The dollar traded at multi-month highs in Europe Tuesday, continuing to benefit from its safe haven status amid concerns rising Covid-19 will hinder the global economic recovery.
At 2:55 AM ET (0755 GMT), the Dollar Index, which tracks the greenback against a basket of six other currencies, traded 0.1% higher at 92.953, climbing to levels not seen since February.
EUR/USD fell 0.1% to 1.1780, after dipping overnight to the lowest since early April, USD/JPY rose 0.1% to 109.51, GBP/USD dropped 0.1% to 1.3660, after falling to the lowest level since early February in the previous session, while the risk-sensitive AUD/USD fell 0.3% to 0.7321, an almost-eight-month low.
The highly-contagious delta variant of the Covid-19 virus is now the dominant strain worldwide, and this has resulted in a jump in coronavirus cases across Asia, where vaccination programs are in their infancy, and also in parts of Europe and the United States, largely among the unvaccinated.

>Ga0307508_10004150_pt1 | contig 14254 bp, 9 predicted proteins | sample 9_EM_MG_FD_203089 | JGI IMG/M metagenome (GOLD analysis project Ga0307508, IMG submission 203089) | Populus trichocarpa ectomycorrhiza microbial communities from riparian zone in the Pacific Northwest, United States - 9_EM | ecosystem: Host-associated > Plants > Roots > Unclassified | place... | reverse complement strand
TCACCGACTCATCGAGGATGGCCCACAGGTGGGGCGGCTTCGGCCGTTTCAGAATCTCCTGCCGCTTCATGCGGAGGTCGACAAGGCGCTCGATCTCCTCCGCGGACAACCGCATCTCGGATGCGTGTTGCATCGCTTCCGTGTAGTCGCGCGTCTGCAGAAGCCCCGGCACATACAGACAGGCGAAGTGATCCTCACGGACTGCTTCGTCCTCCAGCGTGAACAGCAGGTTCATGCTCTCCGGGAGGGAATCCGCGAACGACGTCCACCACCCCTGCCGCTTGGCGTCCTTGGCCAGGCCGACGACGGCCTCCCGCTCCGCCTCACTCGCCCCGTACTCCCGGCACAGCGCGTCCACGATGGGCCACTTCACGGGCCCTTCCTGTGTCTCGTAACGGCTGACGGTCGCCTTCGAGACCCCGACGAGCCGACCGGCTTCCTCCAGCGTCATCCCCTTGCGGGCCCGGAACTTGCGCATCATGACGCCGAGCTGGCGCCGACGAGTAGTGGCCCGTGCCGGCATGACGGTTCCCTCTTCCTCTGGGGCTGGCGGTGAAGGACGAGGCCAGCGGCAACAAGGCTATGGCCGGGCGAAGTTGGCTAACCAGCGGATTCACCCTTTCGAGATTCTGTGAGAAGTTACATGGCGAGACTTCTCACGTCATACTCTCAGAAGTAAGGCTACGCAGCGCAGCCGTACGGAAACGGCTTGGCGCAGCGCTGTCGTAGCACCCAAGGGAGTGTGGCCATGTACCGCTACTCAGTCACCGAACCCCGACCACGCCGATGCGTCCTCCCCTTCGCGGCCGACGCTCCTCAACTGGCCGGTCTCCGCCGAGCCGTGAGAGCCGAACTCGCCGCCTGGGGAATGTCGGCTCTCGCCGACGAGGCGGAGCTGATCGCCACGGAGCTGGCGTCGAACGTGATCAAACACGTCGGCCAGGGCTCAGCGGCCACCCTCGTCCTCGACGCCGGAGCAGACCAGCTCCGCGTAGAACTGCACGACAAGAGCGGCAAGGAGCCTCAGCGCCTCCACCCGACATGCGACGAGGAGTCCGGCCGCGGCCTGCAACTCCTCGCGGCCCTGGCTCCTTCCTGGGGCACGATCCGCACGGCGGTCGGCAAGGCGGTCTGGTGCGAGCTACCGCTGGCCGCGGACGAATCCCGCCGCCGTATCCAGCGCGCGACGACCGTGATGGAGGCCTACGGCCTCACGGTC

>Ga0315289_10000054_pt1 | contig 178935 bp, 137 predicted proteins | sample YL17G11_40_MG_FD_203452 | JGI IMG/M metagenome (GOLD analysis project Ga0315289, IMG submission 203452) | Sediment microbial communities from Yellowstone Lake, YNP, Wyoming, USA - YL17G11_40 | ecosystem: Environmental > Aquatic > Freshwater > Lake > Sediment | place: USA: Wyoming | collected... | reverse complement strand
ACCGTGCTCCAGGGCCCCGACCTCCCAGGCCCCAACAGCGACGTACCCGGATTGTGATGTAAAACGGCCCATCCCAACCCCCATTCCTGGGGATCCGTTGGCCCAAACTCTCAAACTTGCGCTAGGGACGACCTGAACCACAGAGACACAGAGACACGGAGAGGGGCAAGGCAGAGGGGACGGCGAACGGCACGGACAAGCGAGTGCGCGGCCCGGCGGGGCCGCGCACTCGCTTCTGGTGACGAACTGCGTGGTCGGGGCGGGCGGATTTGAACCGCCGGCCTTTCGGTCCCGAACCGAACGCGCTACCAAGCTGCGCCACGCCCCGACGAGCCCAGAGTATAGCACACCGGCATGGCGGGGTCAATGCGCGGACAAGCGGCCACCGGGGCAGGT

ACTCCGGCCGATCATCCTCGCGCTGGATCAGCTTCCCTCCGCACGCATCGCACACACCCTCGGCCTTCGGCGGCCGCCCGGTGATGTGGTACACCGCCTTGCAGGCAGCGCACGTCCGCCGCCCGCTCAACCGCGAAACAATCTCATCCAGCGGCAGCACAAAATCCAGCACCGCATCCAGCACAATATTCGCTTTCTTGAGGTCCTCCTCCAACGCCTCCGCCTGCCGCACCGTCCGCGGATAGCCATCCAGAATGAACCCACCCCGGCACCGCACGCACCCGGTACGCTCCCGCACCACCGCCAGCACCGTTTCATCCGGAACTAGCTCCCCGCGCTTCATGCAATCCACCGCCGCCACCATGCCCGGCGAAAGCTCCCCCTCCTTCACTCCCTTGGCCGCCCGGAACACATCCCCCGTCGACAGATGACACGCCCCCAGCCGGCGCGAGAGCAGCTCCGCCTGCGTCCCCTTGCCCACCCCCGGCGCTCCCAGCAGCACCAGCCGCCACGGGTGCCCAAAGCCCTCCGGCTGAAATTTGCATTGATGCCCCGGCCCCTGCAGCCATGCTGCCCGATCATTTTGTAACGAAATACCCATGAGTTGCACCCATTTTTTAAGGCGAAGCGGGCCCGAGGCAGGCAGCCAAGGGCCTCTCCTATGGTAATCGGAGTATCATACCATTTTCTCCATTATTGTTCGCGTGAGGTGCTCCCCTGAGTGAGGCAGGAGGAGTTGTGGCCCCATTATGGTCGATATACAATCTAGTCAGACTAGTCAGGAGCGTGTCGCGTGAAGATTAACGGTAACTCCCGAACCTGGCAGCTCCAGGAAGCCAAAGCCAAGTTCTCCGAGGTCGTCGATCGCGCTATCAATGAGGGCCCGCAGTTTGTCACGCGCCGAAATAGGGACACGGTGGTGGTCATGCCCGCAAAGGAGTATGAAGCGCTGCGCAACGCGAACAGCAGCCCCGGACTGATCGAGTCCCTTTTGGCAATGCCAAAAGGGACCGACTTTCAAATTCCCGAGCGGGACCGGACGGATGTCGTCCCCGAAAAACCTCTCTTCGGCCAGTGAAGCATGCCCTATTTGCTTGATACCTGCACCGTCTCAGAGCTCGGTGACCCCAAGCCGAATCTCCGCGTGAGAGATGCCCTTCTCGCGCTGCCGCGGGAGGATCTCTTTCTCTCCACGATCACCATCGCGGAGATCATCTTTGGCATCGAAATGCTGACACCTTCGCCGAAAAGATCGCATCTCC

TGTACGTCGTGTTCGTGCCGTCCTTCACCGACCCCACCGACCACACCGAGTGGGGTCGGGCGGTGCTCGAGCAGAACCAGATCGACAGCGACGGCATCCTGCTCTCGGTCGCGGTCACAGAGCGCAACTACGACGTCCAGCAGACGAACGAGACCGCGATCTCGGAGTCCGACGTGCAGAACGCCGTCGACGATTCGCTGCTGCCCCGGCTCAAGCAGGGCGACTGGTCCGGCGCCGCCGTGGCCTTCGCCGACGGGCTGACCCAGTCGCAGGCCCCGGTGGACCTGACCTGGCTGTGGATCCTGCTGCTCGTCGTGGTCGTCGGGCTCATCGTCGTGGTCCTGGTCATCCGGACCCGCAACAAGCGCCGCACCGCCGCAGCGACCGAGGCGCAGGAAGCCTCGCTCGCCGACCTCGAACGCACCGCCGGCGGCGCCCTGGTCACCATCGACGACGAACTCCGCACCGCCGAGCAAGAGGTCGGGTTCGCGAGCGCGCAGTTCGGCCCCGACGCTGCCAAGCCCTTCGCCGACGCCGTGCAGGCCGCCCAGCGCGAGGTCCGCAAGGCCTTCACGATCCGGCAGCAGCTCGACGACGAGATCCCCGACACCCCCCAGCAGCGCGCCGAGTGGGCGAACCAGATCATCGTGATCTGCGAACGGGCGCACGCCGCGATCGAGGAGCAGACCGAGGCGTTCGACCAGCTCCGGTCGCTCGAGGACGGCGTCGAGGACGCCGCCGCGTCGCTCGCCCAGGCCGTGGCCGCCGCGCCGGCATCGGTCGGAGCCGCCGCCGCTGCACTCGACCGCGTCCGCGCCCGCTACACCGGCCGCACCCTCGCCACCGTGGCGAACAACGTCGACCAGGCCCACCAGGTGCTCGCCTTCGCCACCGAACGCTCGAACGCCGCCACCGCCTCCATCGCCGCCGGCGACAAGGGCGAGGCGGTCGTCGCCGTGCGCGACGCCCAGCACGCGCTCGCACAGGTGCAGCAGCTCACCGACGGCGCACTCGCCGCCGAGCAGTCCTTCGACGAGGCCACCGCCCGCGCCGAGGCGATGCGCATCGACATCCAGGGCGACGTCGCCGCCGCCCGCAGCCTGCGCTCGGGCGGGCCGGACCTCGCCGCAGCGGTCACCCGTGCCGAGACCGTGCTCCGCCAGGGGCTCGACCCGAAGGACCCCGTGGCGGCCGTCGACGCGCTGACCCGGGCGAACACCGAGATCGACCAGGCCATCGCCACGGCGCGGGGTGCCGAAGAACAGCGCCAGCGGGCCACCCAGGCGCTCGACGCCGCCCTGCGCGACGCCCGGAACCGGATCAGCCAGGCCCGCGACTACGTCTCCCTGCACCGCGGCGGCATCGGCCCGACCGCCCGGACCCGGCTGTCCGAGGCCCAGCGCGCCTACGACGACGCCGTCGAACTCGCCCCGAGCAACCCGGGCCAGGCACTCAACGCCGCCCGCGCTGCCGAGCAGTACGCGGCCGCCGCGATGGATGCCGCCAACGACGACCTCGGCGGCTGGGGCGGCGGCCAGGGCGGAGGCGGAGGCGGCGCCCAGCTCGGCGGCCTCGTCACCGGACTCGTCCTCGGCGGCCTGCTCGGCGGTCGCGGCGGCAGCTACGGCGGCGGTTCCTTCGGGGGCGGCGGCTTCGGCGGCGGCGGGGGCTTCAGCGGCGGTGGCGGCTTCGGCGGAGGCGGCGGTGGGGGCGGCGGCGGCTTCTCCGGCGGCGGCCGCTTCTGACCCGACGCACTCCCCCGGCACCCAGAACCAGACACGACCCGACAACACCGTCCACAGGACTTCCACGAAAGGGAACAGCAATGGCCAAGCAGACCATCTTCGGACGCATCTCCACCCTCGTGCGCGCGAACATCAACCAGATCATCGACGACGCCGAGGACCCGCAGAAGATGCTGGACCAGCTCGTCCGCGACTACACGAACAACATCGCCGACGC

The average number of daily new Covid-19 cases in the United States has tripled in the past 30 days, according to an analysis of Reuters data, climbing over 30,000 on the weekend.
“Concerns that the delta mutation will slow, or even reverse, the recovery efforts appeared to be sapping risk-taking appetites,” said Marc Chandler, Chief Market Strategist at Bannockburn Global Forex, in a note.
Expectations for a cut had been growing after a surprise lowering of bank reserve requirements earlier this month, prompting questions over whether that move was merely the fine-tuning of banking system liquidity or the starting of an easing cycle to combat the economic slowdown.
Thursday sees the latest policy meeting of the European Central Bank, the first at which the bank will have to discuss how to implement its new strategy. Analysts expect it to turn more dovish, despite the current surge in inflation. German producer price inflation climbed to a 40-year high, according to figures released by Destatis earlier Tuesday.
“Interesting tapering decisions are upcoming from both the Fed and the ECB. We find that the scope for an aggressive wind-down of purchases is bigger for the Fed than the ECB and hence see a stronger USD on the cards,” said analysts at Nordea, in a note.